But "In God We Trust" really didn't pick up steam until the 1950s, at the height of anti-communist fervor in America. (The same time "one nation, under God" was added to the Pledge of Allegiance.) Politicians in both parties were eager to make a clear distinction between God-fearing America and the godless Soviet Union.

A 1956 law signed by President Dwight Eisenhower made "In God We Trust" the national motto. It also declared that the phrase must appear in capital letters on all paper money.

In God We Trust
The phrase "In God We Trust" didn't appear on paper currency until the late 1950s, at the height of the Cold War Getty Images

"In these days when imperialistic and materialistic communism seeks to attack and destroy freedom, we should continually look for ways to strengthen the foundations of our freedom," Representative Charles Edward Bennett (R-FL) said when he introduced the bill.

A resolution from the House Judiciary Committee claimed it would be "of great spiritual and psychological value to our country to have a clearly designated national motto of inspirational quality in plain, popularly accepted English."

"In God We Trust" first showed up on the one dollar bill in 1957—by 1966 it was on all U.S. currency. (Efforts to get it on postage stamps have met with less success: Only a single stamp with a portrait of Lady Liberty and a banner reading "In God We Trust" was released in 1954.)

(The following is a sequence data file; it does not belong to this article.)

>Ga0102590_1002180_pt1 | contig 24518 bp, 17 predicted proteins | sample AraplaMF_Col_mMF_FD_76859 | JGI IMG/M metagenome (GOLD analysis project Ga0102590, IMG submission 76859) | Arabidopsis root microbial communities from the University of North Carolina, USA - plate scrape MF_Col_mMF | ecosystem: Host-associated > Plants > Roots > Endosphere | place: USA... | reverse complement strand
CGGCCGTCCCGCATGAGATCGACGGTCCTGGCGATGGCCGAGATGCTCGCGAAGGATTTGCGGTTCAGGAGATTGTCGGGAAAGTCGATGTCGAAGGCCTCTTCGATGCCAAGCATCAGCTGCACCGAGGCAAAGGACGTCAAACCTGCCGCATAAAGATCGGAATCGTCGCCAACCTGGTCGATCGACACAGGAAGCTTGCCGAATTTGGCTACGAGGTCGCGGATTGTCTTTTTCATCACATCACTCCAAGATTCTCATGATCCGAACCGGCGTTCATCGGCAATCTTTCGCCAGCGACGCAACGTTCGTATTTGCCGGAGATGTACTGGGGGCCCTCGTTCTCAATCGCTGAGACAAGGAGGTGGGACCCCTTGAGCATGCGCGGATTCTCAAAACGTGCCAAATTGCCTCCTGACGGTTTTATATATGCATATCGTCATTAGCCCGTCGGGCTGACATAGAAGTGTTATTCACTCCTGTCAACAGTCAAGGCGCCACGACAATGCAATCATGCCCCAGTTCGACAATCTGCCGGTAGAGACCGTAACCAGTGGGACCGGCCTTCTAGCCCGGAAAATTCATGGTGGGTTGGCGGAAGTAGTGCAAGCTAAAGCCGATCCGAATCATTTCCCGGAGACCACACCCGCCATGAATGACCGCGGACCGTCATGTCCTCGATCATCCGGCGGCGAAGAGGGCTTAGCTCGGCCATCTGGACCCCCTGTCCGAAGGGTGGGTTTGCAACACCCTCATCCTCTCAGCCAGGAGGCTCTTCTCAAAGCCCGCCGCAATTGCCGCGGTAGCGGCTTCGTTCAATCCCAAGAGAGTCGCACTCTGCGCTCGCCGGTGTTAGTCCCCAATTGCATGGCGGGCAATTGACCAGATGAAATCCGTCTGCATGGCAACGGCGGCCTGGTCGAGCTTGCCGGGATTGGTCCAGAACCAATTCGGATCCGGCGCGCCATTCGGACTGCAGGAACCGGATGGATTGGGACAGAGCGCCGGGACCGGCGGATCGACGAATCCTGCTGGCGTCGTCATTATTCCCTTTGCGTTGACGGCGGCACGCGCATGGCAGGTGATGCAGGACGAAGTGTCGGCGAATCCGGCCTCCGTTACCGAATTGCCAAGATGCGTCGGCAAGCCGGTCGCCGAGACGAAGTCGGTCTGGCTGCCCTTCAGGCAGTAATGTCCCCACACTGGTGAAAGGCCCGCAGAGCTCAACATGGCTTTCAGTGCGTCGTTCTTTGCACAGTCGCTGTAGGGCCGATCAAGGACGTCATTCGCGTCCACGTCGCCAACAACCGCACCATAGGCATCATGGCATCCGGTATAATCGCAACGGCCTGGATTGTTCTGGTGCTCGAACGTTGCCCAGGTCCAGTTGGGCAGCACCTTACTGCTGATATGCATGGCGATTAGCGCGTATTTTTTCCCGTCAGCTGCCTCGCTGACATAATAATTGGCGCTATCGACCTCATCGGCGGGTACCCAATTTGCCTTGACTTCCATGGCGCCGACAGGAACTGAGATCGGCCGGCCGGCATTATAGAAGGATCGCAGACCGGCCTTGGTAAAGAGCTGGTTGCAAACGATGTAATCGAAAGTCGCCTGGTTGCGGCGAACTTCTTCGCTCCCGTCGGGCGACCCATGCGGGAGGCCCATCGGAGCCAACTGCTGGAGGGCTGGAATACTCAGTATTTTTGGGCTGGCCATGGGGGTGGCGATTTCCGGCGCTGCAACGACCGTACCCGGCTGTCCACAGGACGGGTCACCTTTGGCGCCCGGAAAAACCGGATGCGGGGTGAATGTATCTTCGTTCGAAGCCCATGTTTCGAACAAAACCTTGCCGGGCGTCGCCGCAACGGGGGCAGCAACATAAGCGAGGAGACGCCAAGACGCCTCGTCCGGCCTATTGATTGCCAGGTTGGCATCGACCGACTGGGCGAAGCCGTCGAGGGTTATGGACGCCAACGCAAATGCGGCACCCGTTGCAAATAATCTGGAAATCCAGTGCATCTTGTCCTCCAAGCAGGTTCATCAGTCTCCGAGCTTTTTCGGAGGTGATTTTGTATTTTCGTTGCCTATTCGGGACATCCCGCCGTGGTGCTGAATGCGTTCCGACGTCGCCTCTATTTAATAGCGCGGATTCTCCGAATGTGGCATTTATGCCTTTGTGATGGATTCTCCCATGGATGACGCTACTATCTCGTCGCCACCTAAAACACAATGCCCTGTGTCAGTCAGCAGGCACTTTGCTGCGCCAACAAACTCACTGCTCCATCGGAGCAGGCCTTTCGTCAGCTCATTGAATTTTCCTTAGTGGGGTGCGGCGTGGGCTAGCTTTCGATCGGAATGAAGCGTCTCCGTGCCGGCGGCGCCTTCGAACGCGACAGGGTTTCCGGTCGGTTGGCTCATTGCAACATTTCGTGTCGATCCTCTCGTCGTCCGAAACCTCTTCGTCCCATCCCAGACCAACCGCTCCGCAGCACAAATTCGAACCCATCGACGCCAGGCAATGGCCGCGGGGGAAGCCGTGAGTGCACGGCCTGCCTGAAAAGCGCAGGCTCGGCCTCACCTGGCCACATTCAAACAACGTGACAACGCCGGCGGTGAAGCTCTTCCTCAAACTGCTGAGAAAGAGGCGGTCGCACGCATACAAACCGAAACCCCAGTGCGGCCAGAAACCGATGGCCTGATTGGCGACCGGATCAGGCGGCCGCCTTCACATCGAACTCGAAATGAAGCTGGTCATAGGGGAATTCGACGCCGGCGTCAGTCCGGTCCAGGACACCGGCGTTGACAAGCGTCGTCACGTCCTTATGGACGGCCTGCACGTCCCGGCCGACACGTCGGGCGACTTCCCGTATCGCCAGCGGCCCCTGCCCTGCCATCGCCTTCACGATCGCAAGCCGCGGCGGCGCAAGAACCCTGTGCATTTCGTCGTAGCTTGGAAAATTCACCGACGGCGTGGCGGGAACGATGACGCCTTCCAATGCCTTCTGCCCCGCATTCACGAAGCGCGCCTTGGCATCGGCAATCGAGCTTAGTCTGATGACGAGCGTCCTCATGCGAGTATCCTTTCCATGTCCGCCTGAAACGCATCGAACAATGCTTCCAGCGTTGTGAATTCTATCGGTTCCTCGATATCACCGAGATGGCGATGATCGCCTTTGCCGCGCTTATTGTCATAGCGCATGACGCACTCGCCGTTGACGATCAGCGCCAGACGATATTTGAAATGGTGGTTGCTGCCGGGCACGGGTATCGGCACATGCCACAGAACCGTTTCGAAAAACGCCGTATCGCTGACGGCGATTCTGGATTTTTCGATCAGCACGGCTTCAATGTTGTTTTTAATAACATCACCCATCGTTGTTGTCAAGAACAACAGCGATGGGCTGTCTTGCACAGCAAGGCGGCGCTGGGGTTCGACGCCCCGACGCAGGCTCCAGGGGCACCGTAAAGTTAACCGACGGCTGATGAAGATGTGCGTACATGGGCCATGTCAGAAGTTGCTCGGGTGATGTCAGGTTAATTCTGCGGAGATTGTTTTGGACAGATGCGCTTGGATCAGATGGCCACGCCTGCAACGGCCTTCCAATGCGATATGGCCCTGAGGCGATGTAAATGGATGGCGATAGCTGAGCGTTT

A 2003 CNN poll found that 90 percent of Americans supported having "In God We Trust" on American cash and coins.

In 2006, the 50th anniversary of its adoption as our motto, "In God We Trust" was added as the state motto of Florida. The phrase now appears on license plates in Indiana, North Carolina, South Carolina and Ohio and more than a dozen other states offer it on specialty plates.

Over the decades, numerous groups have tried to get "In God We Trust" removed from currency and government documents, claiming it violates the First Amendment's Establishment Clause. But those efforts have had little success: In 1979's O'Hair vs Blumenthal, the Fifth Circuit affirmed that the "primary purpose of the slogan was secular."

As recently as June 2019, the Supreme Court upheld a Eighth U.S. Circuit Court of Appeals decision that keeping the motto is "consistent with historical practices."

Currently a Change.org petition is pushing back against the South Dakota law: Started by Adelena Chavarria, it targets the U.S. Supreme Court, the South Dakota State Legislature, the Kentucky State House and Senate. If "In God We Trust" appears on classroom walls, Chavarria writes, "there should also be fair representation of others faith, ranging from Allah to Satan."

"Schools should be focused on education, not religion," she adds. Prominently displaying the motto "can make others feel persecuted or isolated because they believe differently—or not at all."

So far her petition has only received 216 signatures.

Where Does 'In God We Trust' Come From? National Motto Appearing in Public Schools Across America | U.S.